Sexual effects of circumcision

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The sexual effects of circumcision are now well documented. Studies have been conducted to investigate the effect of circumcision (amputation of the foreskin) on sexual drive, erectile function, premature and delayed ejaculation, sexual satisfaction, sexual sensation and penile sensitivity. Studies have also assessed whether circumcision affects masturbation or other sexual practices, and the degree to which a heterosexual woman's experience of sex is affected by her partner's circumcision status. Cold & Taylor (1999) stated:

The prepuce is primary, erogenous tissue necessary for normal sexual function.[1]

History

In the beginning

The human foreskin was once thought to have little or no sexual function. Sex researcher Alfred C. Kinsey (1948) placed no importance on the presence or absence of the foreskin.[2]

Masters & Johnson (1966) in their book, Human Sexual Response, showed little interest or understanding of the human foreskin. One illustration, labelled normal penis anatomy, showed a drawing of a penis without a foreskin. A listing of penile pathology in their book included “uncircumcised penis”! Their work was done in St. Louis, located in the highly circumcised Midwest, and almost all of their subjects were circumcised. There testing was quite limited. With regard to the foreskin, they said only:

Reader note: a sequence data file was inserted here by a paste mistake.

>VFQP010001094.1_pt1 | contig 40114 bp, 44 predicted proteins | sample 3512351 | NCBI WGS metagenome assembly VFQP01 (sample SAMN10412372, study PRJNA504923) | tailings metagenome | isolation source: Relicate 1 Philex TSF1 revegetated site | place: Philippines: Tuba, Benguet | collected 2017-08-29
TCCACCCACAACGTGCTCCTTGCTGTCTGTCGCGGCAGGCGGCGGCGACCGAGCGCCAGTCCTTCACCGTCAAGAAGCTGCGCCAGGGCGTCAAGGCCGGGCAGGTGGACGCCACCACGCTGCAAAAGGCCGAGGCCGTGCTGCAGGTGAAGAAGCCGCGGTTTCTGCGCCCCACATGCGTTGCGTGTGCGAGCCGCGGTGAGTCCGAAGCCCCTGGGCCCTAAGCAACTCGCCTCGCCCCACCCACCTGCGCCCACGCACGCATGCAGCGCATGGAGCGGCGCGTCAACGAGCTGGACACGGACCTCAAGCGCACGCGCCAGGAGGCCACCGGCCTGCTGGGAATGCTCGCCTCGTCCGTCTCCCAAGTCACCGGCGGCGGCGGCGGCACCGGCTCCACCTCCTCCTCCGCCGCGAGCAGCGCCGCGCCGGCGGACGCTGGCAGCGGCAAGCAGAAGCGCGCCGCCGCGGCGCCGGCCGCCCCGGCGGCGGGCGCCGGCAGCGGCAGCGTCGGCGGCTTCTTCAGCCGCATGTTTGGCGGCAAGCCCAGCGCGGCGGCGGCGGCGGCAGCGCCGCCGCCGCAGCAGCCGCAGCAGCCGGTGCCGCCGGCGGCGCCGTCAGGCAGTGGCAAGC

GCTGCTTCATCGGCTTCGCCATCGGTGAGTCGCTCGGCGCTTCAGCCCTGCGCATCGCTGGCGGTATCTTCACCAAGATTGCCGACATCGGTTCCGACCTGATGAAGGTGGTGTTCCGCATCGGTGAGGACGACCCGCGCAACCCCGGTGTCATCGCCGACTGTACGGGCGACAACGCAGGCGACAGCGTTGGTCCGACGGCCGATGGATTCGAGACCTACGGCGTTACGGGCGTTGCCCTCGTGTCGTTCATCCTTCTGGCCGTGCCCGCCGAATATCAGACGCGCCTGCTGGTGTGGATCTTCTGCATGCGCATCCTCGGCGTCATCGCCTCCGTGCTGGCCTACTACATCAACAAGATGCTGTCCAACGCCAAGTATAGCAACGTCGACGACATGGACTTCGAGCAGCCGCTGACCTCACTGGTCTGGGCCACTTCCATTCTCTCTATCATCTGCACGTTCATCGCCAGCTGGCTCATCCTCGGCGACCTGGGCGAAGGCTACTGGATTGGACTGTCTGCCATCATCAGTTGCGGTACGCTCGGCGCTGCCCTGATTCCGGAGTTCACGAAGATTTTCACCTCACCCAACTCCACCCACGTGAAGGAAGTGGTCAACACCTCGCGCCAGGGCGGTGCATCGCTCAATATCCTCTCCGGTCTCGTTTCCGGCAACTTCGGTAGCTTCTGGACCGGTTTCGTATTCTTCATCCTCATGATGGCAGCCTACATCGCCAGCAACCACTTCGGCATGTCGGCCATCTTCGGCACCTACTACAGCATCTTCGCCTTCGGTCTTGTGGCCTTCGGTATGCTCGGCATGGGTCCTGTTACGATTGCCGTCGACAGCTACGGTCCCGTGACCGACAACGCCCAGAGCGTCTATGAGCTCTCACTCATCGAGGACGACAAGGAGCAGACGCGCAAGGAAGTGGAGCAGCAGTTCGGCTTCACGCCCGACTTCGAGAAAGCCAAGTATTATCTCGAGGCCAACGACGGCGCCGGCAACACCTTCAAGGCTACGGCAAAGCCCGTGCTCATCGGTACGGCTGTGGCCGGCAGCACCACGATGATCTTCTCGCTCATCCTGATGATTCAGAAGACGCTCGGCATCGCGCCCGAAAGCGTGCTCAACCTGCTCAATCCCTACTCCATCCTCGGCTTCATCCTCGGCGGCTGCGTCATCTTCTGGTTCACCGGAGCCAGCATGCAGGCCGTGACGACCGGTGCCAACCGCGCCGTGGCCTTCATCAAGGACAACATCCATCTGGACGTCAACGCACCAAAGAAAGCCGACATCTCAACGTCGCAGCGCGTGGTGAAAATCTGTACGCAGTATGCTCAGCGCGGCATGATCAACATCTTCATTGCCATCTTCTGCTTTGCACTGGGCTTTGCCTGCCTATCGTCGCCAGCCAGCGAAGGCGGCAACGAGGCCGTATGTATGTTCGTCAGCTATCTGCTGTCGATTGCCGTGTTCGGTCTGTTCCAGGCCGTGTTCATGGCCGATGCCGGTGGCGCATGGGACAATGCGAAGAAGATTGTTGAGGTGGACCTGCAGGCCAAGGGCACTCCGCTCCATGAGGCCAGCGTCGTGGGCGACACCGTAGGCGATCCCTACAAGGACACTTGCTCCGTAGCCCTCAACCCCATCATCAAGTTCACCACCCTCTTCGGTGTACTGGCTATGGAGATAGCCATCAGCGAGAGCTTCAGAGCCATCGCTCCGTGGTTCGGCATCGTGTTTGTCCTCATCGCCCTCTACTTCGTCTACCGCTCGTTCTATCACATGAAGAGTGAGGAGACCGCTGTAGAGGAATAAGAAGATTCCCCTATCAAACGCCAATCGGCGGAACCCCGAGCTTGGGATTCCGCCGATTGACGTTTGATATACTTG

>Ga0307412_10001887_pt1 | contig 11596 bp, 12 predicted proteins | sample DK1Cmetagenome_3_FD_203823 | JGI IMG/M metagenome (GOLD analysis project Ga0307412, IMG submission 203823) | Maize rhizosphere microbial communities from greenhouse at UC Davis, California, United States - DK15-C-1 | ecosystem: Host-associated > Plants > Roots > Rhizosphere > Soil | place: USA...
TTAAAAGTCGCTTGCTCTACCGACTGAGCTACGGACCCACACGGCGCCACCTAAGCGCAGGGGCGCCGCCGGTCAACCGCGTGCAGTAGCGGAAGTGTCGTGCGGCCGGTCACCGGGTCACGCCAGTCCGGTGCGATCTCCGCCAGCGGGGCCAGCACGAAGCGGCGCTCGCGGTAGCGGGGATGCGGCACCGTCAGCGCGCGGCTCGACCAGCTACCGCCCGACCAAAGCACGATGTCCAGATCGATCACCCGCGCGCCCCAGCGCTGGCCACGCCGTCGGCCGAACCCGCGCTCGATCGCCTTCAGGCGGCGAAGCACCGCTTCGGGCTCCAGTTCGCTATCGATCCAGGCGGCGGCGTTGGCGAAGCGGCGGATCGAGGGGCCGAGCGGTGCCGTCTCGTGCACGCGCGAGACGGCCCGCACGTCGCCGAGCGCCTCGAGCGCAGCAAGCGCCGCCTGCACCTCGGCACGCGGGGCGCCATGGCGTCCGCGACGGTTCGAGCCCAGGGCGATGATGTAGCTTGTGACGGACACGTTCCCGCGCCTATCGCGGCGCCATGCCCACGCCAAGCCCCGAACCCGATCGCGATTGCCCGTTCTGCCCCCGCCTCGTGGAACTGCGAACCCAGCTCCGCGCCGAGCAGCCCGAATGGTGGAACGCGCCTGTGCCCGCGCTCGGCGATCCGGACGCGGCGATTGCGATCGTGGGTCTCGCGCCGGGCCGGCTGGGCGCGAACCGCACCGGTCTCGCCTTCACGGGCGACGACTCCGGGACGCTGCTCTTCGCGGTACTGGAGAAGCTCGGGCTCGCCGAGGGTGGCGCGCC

Routine neurologic testing for both exteroceptive and light tactile discrimination were conducted on the ventral and dorsal surfaces of the penile body, with particular attention directed toward the glans.

With regard to the glans penis, Masters & Johnson stated:

Routine neurologic testing for both exteroceptive and light tactile discrimination were conducted on the ventral and dorsal surfaces of the penile body, with particular attention directed toward the glans. No clinically significant difference could be established between the circumcised and the uncircumcised glans during these examinations.[3]

Therefore, it appears that Masters & Johnson (1966) performed little or no testing on the foreskins of their few intact subjects and provided no useful information.[4]

The inaccurate reports of Kinsey (1948) and Masters & Johnson (1966) have long distorted the American view of the sexual effects of circumcision and the loss of the foreskin.

The dawning of the light

There were, however, some other little noticed papers overlooked by Masters & Johnson, that told a different story. Winklemann (1956) investigated the innervation of the prepuce and found it to be highly innervated.[5] Winkleman (1959) later identified the prepuce as "specific erogenous tissue".[6]

William Keith C. Morgan, M.D. (1965), a Canadian physician practicing in the United States, had a comment critical of the then American practice of non-therapeutic (routine) circumcision of infants. With regard to sexual function, he identified the ease of penetration and said: